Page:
Binary data can't be sent in the body of an email. That's what attachments are for. What are you trying to achieve?
Joined: Jun 19, 2012
whenever user take a deal from my site, i want to send him a mail with pdf file (coupon) in embedded form .......so that he can take print of the mail instead of downloading my attachment.....................this is my requirement......sorry for my bad English............
thanks in advance
Joined: Mar 22, 2005
There is no way to "embed" a document in an email besides making it an attachment. I don't understand what that has to do with what the user does with the document, though. Why wouldn't a user be able to print a document that's sent as an attachment?
If you want to send graphical content embedded in an email, you might have to use HTML email. Basically, its email composed as an HTML page. Most email clients support it now, but the support isn't standard, and some people are vehemently opposed to it. Most email clients will block non textual content in an email from a untrusted sender. The recipient will have to tell the email client that they want to see non textual content. So, your email will most certainly look funky the first time they receive it.
Unless you use embedded resources. Apache Commons Email's HtmlEmail has several embed methods for that. However, that only works for a limited set of resources. As far as I know it only works for images.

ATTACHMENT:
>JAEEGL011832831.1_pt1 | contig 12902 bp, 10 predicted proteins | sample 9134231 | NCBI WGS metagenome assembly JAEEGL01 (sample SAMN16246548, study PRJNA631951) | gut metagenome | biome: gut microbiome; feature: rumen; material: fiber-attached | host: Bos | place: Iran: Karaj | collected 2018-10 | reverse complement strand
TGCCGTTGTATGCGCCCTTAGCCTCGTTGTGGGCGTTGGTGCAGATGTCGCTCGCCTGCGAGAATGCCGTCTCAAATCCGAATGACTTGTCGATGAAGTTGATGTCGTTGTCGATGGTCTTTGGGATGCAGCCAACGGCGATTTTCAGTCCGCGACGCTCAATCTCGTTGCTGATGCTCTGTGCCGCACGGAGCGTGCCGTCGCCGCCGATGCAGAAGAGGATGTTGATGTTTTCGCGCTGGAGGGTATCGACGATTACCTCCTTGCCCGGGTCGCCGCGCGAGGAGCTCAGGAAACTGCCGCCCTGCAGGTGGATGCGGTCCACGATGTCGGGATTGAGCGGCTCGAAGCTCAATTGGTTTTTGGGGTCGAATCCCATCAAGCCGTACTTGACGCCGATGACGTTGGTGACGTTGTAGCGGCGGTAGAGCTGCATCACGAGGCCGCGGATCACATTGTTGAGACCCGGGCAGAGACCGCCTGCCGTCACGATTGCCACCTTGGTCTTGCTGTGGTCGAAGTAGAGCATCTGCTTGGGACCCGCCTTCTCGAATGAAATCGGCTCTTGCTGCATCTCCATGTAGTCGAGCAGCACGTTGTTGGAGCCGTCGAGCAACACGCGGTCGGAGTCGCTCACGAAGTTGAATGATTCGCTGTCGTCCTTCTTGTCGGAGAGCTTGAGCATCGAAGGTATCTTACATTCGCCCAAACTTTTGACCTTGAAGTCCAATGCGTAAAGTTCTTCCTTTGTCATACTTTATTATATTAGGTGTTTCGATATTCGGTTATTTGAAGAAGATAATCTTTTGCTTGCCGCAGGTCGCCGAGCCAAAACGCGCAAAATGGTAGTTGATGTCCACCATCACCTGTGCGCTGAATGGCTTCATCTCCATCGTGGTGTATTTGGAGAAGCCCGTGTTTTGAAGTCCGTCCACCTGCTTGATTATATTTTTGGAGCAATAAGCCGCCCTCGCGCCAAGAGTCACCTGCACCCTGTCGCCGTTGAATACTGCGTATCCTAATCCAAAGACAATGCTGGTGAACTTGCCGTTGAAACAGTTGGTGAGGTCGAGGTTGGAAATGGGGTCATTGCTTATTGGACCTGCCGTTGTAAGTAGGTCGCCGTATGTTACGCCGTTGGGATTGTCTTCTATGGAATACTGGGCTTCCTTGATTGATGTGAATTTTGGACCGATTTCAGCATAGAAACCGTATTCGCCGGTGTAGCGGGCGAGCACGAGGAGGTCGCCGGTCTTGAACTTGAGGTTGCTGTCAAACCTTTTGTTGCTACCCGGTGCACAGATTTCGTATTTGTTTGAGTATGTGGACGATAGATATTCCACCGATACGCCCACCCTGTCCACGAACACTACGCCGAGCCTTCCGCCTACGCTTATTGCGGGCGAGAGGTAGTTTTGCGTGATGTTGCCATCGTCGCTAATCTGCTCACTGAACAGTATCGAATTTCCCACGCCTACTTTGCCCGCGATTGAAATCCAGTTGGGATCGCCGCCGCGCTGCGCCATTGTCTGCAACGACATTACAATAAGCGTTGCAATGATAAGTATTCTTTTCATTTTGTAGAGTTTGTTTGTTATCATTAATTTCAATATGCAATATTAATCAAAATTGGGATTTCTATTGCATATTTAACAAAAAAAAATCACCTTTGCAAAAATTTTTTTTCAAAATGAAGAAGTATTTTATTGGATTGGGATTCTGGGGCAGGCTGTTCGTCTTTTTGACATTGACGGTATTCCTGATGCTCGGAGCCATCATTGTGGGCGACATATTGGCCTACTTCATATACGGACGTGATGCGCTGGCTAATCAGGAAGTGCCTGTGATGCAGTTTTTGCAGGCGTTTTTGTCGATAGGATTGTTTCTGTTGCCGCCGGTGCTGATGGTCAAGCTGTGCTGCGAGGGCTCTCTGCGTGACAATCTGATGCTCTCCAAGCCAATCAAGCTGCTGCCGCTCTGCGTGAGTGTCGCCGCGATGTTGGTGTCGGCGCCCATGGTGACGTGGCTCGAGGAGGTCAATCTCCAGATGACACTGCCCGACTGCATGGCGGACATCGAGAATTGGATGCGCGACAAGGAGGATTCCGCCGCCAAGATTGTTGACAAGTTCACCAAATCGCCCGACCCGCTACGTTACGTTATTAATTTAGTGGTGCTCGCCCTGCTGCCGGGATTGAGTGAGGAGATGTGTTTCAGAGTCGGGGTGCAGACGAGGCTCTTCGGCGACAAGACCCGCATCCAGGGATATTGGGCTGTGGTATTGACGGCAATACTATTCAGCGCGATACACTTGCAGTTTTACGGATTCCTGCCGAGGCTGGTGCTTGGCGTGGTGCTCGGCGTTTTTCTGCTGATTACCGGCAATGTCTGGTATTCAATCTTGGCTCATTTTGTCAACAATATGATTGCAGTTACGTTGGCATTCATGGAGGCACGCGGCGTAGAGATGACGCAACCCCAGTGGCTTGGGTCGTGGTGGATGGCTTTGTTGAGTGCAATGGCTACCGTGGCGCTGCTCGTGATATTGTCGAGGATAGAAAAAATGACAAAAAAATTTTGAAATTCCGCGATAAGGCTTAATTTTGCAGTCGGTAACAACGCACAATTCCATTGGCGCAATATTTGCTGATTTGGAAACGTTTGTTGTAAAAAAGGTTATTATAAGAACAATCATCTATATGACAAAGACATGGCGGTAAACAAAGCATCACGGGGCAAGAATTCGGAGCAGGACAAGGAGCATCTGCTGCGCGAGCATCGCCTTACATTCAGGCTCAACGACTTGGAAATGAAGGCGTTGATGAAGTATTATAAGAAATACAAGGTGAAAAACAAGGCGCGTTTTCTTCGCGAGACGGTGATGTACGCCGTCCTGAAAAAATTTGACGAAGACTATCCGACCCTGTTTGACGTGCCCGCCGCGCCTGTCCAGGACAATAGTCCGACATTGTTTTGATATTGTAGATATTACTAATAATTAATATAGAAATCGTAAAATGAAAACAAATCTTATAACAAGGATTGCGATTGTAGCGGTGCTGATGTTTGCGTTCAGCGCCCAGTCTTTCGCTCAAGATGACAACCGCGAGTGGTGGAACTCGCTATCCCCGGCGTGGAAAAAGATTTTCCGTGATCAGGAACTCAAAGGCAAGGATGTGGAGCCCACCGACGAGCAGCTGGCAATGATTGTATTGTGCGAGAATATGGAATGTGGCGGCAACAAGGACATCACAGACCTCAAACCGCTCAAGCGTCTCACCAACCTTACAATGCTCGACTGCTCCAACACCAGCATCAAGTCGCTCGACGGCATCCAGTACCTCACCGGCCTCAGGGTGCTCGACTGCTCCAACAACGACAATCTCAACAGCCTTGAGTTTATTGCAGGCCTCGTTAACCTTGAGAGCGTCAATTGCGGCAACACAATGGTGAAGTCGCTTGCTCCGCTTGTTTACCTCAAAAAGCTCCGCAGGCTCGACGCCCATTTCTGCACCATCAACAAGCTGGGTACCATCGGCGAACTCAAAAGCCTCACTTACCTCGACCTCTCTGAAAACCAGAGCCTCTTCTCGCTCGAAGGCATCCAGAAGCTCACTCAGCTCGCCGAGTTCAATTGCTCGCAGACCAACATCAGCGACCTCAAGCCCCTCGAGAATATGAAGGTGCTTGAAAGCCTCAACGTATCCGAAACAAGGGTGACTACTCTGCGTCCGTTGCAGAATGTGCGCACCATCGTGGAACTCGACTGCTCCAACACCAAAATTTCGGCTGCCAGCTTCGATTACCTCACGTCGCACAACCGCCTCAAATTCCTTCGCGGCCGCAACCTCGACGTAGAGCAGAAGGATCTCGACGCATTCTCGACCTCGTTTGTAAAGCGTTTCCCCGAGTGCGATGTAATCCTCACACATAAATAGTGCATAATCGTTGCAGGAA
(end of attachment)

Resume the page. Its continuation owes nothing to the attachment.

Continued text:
Is it even possible to embed PDF files in HTML at all?
I wouldn't even bother and just include the PDF file as a regular attachment.
With the PDF format, your small business can create documents viewable in virtually any operating system or computing platform. Using Adobe Acrobat or other PDF authoring programs, you can create portable documents from any application that supports printing, thus making it an ideal medium for sending letters, contracts, images or just about any other document electronically. In many cases, when you want to send someone a PDF document, you can attach the file to an email just as you would any other type of file. However, if you want the recipient to be able to view the PDF document in the body of the email message as soon as it is opened, many email clients require that the PDF file be embedded as an image. As long as the receiver’s webmail or desktop email client supports images -- and most do -- the reader will see the PDF file when the message is opened.